I have recently had a paper accepted in the journal “Marine Geology“, which looks the transport of organic carbon during a major typhoon in Taiwan: “Redistribution of multi-phase particulate organic carbon in a marine shelf and canyon system during an exceptional river flood: Effects of Typhoon Morakot on the Gaoping River–Canyon system”.
Typhoon Morakot was a particularly severe tropical cyclone that hit the island in 2009, causing flooding, mudslides and hundreds of deaths. From an organic geochemistry perspective, it also transported sediment and organic carbon from the hillsides and floodplains out to the South China Sea. Some of this carbon was “fresh” material, coming from trees, grass, shrubs and soil. Other parts of the carbon was “fossil” carbon, sourced from the mountains running down the centre of the island, or from sedimentary rocks in the foothills and floodplains. It is important for the global carbon cycle to understand how much of the land-sourced (terrestrial) carbon makes it to the ocean floor, because this process can lead to carbon being stored in the sediments for millions of years.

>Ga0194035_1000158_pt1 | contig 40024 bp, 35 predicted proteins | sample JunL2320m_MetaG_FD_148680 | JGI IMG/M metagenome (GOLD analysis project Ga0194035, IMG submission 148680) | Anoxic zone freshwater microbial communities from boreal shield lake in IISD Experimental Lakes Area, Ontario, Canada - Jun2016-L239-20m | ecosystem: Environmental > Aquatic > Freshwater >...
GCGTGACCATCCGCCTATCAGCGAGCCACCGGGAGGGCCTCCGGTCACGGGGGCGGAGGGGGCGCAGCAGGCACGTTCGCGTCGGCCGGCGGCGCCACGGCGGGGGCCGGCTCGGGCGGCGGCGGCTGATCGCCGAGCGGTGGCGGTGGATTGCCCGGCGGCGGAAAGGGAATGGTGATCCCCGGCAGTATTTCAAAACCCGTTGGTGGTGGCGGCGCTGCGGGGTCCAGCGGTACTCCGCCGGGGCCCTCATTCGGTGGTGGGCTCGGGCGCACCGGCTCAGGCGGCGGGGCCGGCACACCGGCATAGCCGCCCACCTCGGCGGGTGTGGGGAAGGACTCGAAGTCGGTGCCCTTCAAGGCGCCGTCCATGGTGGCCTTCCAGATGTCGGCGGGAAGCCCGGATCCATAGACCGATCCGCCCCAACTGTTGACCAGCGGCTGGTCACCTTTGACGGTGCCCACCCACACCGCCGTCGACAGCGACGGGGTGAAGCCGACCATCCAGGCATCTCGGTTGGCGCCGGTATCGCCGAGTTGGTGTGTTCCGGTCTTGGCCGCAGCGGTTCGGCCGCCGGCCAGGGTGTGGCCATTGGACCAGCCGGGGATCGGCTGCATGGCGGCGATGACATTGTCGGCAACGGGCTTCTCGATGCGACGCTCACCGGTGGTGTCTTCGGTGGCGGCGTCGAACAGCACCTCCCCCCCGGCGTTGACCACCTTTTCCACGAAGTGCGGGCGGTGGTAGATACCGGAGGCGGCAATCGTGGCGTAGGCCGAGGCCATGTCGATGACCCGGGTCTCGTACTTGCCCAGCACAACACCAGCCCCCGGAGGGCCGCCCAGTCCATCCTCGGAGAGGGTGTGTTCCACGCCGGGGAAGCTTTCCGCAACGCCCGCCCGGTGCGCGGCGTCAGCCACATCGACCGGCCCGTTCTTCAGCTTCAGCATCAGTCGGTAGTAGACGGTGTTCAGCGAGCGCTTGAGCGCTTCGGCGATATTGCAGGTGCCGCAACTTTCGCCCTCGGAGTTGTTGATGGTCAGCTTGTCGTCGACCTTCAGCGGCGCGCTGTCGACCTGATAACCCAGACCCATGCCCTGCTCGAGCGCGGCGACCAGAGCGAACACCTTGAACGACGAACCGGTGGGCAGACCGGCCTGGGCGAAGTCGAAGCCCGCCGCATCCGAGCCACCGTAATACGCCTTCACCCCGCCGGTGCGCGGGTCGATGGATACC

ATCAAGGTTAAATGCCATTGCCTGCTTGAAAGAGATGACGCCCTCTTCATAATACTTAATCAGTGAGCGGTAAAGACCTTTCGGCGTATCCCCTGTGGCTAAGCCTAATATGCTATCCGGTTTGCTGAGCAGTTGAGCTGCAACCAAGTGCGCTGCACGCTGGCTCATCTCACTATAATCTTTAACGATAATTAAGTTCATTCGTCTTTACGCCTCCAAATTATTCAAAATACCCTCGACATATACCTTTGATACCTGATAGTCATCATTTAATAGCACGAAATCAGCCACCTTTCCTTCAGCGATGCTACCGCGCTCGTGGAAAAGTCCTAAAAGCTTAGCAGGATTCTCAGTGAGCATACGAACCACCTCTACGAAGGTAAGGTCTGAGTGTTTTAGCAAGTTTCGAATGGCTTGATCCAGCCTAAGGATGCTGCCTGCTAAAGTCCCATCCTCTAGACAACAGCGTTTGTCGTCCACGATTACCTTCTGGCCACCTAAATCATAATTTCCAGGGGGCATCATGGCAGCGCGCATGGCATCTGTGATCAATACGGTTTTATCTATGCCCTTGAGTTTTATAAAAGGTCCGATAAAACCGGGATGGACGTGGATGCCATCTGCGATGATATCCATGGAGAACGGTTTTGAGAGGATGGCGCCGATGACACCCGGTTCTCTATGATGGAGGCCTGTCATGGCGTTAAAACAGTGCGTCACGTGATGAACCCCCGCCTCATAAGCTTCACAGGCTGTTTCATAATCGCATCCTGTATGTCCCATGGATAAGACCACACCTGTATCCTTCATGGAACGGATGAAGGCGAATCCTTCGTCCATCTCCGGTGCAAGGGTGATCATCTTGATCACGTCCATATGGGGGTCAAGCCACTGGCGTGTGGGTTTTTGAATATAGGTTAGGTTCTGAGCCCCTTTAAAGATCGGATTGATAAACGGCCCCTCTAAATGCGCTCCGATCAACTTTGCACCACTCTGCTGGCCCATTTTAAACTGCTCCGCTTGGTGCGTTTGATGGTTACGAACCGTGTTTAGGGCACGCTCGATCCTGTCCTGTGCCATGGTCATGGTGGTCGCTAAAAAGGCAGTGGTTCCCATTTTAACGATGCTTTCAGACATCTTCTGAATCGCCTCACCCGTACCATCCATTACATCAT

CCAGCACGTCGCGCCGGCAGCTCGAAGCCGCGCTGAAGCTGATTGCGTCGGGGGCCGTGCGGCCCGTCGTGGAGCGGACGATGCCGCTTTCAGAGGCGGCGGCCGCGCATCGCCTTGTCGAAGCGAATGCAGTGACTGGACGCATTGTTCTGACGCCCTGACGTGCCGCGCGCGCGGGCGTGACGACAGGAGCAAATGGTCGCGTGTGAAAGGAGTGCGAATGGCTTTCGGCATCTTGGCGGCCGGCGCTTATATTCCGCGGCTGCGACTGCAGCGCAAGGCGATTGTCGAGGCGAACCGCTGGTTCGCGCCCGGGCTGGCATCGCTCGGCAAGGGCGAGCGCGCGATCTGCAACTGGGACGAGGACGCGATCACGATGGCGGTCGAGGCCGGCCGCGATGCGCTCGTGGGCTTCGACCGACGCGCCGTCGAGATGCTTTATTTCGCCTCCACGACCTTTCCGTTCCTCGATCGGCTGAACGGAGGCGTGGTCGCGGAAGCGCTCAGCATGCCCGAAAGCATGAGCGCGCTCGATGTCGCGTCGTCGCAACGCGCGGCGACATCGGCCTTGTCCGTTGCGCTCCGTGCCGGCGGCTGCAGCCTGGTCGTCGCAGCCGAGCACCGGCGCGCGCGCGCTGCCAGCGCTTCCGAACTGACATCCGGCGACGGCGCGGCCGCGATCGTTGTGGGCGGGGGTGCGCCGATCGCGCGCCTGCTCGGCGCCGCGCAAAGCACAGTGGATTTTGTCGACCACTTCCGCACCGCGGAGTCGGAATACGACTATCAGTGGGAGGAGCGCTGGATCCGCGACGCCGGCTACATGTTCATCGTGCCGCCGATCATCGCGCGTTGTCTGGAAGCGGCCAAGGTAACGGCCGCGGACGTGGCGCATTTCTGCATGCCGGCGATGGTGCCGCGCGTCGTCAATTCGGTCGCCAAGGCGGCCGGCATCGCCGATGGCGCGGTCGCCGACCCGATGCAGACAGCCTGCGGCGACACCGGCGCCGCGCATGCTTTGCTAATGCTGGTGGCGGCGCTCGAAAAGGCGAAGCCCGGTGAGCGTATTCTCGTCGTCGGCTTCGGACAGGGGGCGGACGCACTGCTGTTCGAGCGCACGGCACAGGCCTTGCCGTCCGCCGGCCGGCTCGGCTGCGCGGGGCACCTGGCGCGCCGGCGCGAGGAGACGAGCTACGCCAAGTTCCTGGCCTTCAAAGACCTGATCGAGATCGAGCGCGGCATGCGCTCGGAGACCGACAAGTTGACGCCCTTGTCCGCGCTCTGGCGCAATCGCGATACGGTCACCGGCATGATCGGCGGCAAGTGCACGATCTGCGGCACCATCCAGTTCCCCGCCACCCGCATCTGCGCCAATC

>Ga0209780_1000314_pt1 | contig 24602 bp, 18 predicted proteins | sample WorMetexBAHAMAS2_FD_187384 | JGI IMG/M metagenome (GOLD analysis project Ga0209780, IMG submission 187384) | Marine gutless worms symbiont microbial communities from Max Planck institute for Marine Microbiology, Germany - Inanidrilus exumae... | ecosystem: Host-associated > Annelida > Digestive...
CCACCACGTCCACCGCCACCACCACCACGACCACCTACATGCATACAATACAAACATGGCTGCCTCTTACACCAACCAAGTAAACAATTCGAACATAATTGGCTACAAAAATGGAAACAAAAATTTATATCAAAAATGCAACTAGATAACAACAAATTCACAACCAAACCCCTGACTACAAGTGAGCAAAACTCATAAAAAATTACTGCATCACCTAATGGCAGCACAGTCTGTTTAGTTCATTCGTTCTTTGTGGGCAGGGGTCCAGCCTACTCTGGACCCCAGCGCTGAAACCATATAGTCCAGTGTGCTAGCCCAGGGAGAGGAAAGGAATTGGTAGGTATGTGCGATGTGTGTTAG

Out at sea, all of this organic carbon and sediment was mixed together with material produced in the water column, by algae and plankton. Mixing three carbon sources together makes it very difficult to work out how much of each one is present in a sample, which is where my work comes in. By combining measurements of the nitrogen to carbon ratio with the carbon-13 to carbon-12 isotope ratio, these three inputs can be identified. I did this for samples collected in the Gaoping Canyon, a deep submarine channel running from the island out to the deep sea. I found that terrestrial organic carbon was the dominant form of carbon present in the canyon and that therefore millions of tonnes of carbon were transported to and buried in the ocean by the typhoon.
This carbon will most likely be locked away in these sediments for thousands or millions of years, while on the island more trees will grow to replace the ones washed away in the storm. In the process, carbon dioxide will be taken out of the atmosphere, so the storm-flood-burial cycle should go some way towards slowing the rate of climate change.